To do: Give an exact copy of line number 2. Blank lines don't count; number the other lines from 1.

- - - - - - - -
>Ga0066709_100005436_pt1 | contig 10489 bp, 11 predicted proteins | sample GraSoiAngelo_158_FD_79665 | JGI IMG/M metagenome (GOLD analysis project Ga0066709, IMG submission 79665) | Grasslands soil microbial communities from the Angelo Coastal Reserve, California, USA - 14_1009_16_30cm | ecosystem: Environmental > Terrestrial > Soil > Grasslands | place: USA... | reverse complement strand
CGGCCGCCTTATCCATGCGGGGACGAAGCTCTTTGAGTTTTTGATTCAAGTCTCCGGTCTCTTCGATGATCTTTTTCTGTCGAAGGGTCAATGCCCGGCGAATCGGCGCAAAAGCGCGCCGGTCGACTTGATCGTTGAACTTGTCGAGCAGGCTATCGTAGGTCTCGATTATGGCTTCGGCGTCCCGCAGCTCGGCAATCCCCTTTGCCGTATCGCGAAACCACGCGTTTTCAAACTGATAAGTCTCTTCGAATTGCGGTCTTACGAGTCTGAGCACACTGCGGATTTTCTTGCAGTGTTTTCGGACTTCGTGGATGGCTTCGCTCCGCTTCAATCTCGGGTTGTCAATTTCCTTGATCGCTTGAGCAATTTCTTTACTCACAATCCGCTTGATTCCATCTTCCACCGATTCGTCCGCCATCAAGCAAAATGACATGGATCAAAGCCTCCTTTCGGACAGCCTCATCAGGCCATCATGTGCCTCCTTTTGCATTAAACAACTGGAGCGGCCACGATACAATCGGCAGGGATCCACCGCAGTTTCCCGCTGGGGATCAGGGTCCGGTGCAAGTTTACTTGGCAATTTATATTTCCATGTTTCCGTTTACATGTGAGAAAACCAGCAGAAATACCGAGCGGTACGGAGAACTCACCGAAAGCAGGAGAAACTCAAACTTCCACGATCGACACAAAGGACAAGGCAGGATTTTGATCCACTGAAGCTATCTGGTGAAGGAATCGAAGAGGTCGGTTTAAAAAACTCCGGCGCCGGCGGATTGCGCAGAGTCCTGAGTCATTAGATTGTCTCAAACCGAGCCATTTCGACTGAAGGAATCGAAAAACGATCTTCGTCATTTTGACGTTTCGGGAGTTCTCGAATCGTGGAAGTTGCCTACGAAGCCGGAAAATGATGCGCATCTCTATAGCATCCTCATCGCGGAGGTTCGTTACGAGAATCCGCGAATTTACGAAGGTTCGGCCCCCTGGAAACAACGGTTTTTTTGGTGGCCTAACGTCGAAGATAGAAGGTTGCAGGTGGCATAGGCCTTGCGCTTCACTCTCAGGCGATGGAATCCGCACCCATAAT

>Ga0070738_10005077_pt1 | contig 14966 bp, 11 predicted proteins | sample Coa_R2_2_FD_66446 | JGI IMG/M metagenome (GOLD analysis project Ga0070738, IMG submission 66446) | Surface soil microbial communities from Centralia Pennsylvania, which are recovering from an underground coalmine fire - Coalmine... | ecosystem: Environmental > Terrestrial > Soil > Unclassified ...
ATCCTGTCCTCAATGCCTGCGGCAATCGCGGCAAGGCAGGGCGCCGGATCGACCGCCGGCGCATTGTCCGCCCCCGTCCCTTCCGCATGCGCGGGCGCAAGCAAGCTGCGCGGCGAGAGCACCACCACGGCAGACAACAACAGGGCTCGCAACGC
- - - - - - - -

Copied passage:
CGGCCGCCTTATCCATGCGGGGACGAAGCTCTTTGAGTTTTTGATTCAAGTCTCCGGTCTCTTCGATGATCTTTTTCTGTCGAAGGGTCAATGCCCGGCGAATCGGCGCAAAAGCGCGCCGGTCGACTTGATCGTTGAACTTGTCGAGCAGGCTATCGTAGGTCTCGATTATGGCTTCGGCGTCCCGCAGCTCGGCAATCCCCTTTGCCGTATCGCGAAACCACGCGTTTTCAAACTGATAAGTCTCTTCGAATTGCGGTCTTACGAGTCTGAGCACACTGCGGATTTTCTTGCAGTGTTTTCGGACTTCGTGGATGGCTTCGCTCCGCTTCAATCTCGGGTTGTCAATTTCCTTGATCGCTTGAGCAATTTCTTTACTCACAATCCGCTTGATTCCATCTTCCACCGATTCGTCCGCCATCAAGCAAAATGACATGGATCAAAGCCTCCTTTCGGACAGCCTCATCAGGCCATCATGTGCCTCCTTTTGCATTAAACAACTGGAGCGGCCACGATACAATCGGCAGGGATCCACCGCAGTTTCCCGCTGGGGATCAGGGTCCGGTGCAAGTTTACTTGGCAATTTATATTTCCATGTTTCCGTTTACATGTGAGAAAACCAGCAGAAATACCGAGCGGTACGGAGAACTCACCGAAAGCAGGAGAAACTCAAACTTCCACGATCGACACAAAGGACAAGGCAGGATTTTGATCCACTGAAGCTATCTGGTGAAGGAATCGAAGAGGTCGGTTTAAAAAACTCCGGCGCCGGCGGATTGCGCAGAGTCCTGAGTCATTAGATTGTCTCAAACCGAGCCATTTCGACTGAAGGAATCGAAAAACGATCTTCGTCATTTTGACGTTTCGGGAGTTCTCGAATCGTGGAAGTTGCCTACGAAGCCGGAAAATGATGCGCATCTCTATAGCATCCTCATCGCGGAGGTTCGTTACGAGAATCCGCGAATTTACGAAGGTTCGGCCCCCTGGAAACAACGGTTTTTTTGGTGGCCTAACGTCGAAGATAGAAGGTTGCAGGTGGCATAGGCCTTGCGCTTCACTCTCAGGCGATGGAATCCGCACCCATAAT